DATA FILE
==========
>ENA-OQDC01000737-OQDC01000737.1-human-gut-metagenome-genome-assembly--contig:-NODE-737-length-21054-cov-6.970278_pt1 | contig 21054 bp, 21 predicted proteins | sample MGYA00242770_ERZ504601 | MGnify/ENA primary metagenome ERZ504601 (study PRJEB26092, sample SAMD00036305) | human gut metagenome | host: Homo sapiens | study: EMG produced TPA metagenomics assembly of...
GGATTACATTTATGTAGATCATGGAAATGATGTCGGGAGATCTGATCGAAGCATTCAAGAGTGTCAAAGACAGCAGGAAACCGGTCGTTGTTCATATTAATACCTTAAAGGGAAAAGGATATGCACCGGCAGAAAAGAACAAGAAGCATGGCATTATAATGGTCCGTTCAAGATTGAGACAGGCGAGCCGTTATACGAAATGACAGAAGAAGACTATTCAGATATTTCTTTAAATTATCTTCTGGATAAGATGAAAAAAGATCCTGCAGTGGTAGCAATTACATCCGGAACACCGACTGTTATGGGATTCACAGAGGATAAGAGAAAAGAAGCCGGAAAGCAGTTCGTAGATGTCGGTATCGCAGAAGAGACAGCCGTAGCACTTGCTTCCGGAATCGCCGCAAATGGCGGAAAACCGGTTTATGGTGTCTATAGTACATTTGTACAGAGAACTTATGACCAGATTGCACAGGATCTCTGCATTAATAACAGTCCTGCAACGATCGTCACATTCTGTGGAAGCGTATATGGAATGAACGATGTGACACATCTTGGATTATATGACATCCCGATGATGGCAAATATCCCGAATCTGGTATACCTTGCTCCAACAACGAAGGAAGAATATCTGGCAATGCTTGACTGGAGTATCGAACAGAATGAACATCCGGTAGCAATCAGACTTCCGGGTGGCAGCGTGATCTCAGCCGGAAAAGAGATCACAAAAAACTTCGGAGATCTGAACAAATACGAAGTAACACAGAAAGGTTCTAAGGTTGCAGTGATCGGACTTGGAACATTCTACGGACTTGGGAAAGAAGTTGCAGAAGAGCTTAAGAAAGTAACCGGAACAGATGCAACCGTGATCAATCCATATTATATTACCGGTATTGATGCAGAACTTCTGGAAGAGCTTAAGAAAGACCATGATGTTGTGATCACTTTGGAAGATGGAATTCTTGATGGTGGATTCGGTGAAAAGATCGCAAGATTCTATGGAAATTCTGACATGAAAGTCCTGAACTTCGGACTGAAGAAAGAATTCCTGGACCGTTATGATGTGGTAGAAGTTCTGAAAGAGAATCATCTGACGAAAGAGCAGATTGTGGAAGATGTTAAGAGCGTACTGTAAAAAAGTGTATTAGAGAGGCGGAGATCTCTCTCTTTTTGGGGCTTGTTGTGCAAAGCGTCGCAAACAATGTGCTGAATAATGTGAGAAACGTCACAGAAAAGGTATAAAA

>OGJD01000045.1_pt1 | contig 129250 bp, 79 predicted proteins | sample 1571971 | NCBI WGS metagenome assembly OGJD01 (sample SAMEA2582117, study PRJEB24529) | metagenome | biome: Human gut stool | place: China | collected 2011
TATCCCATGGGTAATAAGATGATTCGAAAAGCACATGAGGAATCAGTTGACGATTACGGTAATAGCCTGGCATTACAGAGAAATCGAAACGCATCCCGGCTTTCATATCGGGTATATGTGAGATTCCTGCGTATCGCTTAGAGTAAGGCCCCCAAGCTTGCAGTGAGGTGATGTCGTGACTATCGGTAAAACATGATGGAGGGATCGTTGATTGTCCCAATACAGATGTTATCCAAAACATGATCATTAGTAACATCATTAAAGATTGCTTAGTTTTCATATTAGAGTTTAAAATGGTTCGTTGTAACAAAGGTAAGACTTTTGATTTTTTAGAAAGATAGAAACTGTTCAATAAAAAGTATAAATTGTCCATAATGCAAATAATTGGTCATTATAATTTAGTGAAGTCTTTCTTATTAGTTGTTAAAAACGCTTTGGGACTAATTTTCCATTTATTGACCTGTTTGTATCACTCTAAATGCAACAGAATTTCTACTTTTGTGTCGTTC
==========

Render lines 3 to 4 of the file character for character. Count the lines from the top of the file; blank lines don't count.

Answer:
>OGJD01000045.1_pt1 | contig 129250 bp, 79 predicted proteins | sample 1571971 | NCBI WGS metagenome assembly OGJD01 (sample SAMEA2582117, study PRJEB24529) | metagenome | biome: Human gut stool | place: China | collected 2011
TATCCCATGGGTAATAAGATGATTCGAAAAGCACATGAGGAATCAGTTGACGATTACGGTAATAGCCTGGCATTACAGAGAAATCGAAACGCATCCCGGCTTTCATATCGGGTATATGTGAGATTCCTGCGTATCGCTTAGAGTAAGGCCCCCAAGCTTGCAGTGAGGTGATGTCGTGACTATCGGTAAAACATGATGGAGGGATCGTTGATTGTCCCAATACAGATGTTATCCAAAACATGATCATTAGTAACATCATTAAAGATTGCTTAGTTTTCATATTAGAGTTTAAAATGGTTCGTTGTAACAAAGGTAAGACTTTTGATTTTTTAGAAAGATAGAAACTGTTCAATAAAAAGTATAAATTGTCCATAATGCAAATAATTGGTCATTATAATTTAGTGAAGTCTTTCTTATTAGTTGTTAAAAACGCTTTGGGACTAATTTTCCATTTATTGACCTGTTTGTATCACTCTAAATGCAACAGAATTTCTACTTTTGTGTCGTTC